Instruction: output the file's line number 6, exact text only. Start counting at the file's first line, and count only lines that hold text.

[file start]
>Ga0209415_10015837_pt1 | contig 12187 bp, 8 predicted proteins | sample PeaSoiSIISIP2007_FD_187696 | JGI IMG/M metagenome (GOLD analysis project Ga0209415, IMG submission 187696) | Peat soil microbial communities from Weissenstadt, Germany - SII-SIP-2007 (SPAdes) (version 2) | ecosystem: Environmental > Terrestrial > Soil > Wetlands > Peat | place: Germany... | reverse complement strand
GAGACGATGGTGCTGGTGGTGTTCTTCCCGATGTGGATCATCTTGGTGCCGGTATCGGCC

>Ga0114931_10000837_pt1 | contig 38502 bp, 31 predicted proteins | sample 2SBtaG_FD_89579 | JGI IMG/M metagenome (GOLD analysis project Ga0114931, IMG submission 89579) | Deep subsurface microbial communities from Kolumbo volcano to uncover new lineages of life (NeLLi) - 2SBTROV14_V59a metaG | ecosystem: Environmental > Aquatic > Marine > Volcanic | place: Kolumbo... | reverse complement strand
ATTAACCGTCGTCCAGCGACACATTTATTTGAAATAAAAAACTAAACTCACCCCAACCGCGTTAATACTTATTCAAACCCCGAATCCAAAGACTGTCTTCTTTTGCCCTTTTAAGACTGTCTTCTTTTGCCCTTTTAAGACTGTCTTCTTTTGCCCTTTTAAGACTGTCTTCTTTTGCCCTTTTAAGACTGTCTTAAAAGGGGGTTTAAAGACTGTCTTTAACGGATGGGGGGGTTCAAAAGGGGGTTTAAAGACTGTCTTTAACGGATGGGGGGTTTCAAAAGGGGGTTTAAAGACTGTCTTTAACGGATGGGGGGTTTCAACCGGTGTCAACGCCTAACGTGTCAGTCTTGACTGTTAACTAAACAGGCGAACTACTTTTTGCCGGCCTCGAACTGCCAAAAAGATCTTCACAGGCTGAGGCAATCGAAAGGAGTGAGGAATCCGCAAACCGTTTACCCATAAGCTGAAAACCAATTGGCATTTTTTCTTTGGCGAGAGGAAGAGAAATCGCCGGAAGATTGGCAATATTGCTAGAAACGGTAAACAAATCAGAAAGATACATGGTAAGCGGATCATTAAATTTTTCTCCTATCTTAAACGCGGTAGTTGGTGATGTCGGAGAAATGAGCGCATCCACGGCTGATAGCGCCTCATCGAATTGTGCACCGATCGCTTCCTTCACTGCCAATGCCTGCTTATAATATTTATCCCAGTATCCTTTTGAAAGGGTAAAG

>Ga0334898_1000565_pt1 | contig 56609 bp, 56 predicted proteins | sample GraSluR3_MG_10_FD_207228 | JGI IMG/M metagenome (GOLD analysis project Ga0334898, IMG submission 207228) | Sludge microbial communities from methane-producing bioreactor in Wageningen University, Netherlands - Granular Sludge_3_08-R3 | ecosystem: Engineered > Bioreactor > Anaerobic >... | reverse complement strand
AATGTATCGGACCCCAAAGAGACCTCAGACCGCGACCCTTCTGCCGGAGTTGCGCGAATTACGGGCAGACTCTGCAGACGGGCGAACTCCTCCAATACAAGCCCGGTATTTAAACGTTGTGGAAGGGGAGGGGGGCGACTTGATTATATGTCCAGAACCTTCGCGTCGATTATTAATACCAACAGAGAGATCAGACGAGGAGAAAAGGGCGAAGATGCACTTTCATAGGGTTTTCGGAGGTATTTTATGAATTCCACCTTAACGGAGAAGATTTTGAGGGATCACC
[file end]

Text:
AATGTATCGGACCCCAAAGAGACCTCAGACCGCGACCCTTCTGCCGGAGTTGCGCGAATTACGGGCAGACTCTGCAGACGGGCGAACTCCTCCAATACAAGCCCGGTATTTAAACGTTGTGGAAGGGGAGGGGGGCGACTTGATTATATGTCCAGAACCTTCGCGTCGATTATTAATACCAACAGAGAGATCAGACGAGGAGAAAAGGGCGAAGATGCACTTTCATAGGGTTTTCGGAGGTATTTTATGAATTCCACCTTAACGGAGAAGATTTTGAGGGATCACC